Of course, trades don’t happen in a vacuum and are not simply value plays. This trade has ripple effects all the way down the Milwaukee roster, particularly with respect to Lopez, who had a phenomenal season and was a key component of their run to the Eastern Conference Finals. As a result of his small salary in 2018-19, the Bucks won’t be able to bring him back with the Non-Bird Exception, which only allows them to give him a 20 percent raise over his previous salary. Clearly, he’s outplayed that value, leading most to speculate that he would instead be in line for the $9.2 million mid-level exception. However, even that number might not be enough for him; he should have offers on the open market for nearly $15 million; it may take a number like that to keep him in Milwaukee.
Creating $15 million to give to Lopez requires that the Bucks move some salary, starting with this trade, to carve out another few million in space. As things stand right now, Milwaukee will walk into the offseason with $12.4 million in cap space after waiving the partially-guaranteed contract of George Hill and retaining the cap holds for Khris Middleton and Malcolm Brogdon. It’s likely that further moves are coming to open up even more space, whether that’s stretching Hill’s $1 million guarantee to grab another $667k in usable space, stretching Leuer’s $9.5 million base salary to open up another $5.6 million for Lopez or other signings, or another trade to move Leuer or Ilyasova’s money off their books altogether. If things go to plan for Milwaukee, this is just the first of a few moves they can make to clear space for Lopez and perhaps a few million for Hill to come back after he’s let go.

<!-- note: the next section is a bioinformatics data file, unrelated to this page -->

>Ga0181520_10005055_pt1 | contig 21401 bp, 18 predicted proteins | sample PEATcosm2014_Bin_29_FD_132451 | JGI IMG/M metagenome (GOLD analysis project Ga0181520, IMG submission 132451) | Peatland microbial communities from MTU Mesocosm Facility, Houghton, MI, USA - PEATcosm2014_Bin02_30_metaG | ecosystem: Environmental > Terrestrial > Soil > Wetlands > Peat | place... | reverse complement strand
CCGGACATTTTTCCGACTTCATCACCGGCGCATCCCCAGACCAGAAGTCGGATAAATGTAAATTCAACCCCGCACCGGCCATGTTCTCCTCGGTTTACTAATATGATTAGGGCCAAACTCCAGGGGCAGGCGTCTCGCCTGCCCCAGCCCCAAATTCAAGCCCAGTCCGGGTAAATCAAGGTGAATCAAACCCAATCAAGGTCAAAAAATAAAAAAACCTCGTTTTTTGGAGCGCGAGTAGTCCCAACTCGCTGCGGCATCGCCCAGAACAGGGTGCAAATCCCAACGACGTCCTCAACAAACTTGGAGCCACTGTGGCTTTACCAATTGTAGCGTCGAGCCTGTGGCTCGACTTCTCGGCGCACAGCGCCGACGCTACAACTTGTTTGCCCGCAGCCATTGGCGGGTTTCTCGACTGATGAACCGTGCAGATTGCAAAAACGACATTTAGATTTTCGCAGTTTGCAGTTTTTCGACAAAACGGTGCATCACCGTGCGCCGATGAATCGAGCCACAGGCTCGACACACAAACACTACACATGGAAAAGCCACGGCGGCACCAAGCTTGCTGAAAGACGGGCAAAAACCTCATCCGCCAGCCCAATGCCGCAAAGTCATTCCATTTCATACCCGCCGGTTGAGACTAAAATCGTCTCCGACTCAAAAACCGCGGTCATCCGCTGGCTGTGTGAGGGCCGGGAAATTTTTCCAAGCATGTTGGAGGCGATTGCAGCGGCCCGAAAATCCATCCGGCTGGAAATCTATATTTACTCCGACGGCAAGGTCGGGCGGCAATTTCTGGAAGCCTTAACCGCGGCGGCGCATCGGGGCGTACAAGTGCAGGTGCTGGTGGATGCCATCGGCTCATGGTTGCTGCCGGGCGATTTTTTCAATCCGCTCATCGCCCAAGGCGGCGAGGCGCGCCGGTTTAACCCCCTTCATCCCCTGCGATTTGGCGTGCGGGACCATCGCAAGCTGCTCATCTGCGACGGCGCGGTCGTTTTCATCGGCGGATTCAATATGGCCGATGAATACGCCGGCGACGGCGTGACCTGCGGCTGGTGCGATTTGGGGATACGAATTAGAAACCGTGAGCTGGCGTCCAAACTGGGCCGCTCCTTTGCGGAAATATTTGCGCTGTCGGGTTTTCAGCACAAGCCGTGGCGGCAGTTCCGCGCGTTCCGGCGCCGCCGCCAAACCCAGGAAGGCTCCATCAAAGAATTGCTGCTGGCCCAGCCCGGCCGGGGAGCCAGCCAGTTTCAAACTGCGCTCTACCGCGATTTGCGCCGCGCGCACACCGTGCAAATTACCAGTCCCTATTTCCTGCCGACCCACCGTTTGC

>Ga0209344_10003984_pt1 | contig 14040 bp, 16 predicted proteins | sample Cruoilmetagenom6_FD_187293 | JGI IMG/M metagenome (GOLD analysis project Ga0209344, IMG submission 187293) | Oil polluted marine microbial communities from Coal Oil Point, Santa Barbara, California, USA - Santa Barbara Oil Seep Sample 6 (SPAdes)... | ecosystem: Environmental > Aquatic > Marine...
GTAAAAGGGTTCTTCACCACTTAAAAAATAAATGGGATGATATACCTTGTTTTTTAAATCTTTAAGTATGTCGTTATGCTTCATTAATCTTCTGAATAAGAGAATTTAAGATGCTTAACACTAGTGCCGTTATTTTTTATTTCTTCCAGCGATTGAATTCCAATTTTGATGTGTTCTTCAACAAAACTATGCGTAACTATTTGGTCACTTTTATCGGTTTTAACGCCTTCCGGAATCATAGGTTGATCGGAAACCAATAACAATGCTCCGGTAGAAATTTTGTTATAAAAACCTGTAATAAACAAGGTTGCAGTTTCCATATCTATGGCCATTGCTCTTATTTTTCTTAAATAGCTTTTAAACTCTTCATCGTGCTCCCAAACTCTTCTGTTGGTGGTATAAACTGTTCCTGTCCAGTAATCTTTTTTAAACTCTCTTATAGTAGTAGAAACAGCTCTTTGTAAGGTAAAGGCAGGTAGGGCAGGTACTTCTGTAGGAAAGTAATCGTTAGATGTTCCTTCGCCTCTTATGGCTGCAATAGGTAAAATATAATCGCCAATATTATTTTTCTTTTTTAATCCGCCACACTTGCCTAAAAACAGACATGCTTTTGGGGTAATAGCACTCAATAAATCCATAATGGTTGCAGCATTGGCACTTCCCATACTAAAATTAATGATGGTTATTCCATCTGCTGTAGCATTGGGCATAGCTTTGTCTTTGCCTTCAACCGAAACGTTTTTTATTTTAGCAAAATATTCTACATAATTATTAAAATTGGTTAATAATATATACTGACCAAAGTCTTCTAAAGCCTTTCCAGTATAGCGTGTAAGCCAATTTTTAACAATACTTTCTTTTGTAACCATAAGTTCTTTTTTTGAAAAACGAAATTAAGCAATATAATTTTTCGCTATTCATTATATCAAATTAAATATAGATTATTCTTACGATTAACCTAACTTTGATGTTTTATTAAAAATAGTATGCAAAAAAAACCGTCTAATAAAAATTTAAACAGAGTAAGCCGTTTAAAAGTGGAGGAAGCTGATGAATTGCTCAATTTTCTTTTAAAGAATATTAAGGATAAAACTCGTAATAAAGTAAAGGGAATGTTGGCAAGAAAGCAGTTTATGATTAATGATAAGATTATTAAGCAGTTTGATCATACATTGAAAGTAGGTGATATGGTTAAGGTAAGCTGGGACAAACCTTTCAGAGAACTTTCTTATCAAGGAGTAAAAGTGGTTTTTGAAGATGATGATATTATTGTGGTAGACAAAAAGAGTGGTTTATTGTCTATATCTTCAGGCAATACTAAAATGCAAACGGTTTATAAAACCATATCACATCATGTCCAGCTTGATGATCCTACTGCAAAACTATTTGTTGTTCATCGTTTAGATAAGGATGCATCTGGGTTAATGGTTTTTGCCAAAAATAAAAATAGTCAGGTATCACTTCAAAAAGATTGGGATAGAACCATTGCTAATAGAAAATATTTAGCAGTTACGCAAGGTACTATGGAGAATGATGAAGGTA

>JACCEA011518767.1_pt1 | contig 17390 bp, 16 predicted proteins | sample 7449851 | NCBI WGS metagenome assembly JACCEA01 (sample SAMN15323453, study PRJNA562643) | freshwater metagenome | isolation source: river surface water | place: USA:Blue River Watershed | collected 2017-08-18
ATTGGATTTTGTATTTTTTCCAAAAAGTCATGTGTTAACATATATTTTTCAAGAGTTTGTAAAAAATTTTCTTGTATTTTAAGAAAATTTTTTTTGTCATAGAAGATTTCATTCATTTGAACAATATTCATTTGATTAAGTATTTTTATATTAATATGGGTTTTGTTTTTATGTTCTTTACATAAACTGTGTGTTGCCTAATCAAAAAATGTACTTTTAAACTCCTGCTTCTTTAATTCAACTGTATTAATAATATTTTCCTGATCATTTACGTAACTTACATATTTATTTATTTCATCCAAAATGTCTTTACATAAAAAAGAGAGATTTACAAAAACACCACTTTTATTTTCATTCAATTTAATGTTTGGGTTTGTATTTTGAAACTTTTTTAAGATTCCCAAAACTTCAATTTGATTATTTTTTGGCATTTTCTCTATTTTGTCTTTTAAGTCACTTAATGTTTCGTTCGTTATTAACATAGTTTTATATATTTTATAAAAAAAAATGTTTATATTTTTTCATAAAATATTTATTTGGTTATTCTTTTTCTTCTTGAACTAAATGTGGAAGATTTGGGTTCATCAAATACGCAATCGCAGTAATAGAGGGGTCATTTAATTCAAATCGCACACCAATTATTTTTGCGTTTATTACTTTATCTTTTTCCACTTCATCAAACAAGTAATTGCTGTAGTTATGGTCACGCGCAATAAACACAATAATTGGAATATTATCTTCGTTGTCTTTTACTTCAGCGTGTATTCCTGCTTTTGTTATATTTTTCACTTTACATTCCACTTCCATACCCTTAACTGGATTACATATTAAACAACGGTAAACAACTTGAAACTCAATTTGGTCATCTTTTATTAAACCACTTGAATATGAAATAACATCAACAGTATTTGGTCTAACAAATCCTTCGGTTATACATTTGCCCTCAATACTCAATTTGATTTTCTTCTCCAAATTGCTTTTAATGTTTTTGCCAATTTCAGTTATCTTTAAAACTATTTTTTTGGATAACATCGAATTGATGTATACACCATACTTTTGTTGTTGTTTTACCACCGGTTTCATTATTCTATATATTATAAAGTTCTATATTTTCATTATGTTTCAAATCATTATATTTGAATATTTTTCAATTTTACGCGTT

The issue for Milwaukee now is that No. 30 was their best asset to use in a salary dump. Attaching it to Snell in what was a poor value play makes things more difficult on them going forward – they already owe protected first-rounders in 2020 and 2022 to Phoenix and Cleveland, respectively. The protections on the Cleveland pick makes it such that they can’t fully trade a first-round pick until 2026, though they can trade the remaining portions of the picks that are protected from going to Phoenix or Cleveland. They have their own second-rounders in 2022, 2023, and 2026 that they can trade, but overall, the Bucks are very asset poor when it comes to future draft capital.
Creating a three-team trade, as first posited as a theory from Bucks beat writer Matt Velazquez, might be the best way to move Leuer off Milwaukee’s books and create more space for themselves without having to part with further draft picks to do so. The two teams will have time to create a three-team deal during the draft, as Milwaukee can’t consummate the trade as constructed before the draft due to the Stepien Rule and their future draft obligations. The trade works whether the teams do it in this league year or next, as long as it’s after the draft, so we’ll see whether they can rope in a third team to move more money off the Bucks’ books.
Wherever the Bucks end up with their cap space, they should be able to clear enough to bring back Lopez on a deal that matches what the market would be willing to give him. Filling out the rest of their roster with any space that remains, the Room Exception, and minimum contracts will be the next task, though where they have holes in their rotation will depend on the moves they make to clear out the extra space that may or may not be needed to pay Lopez.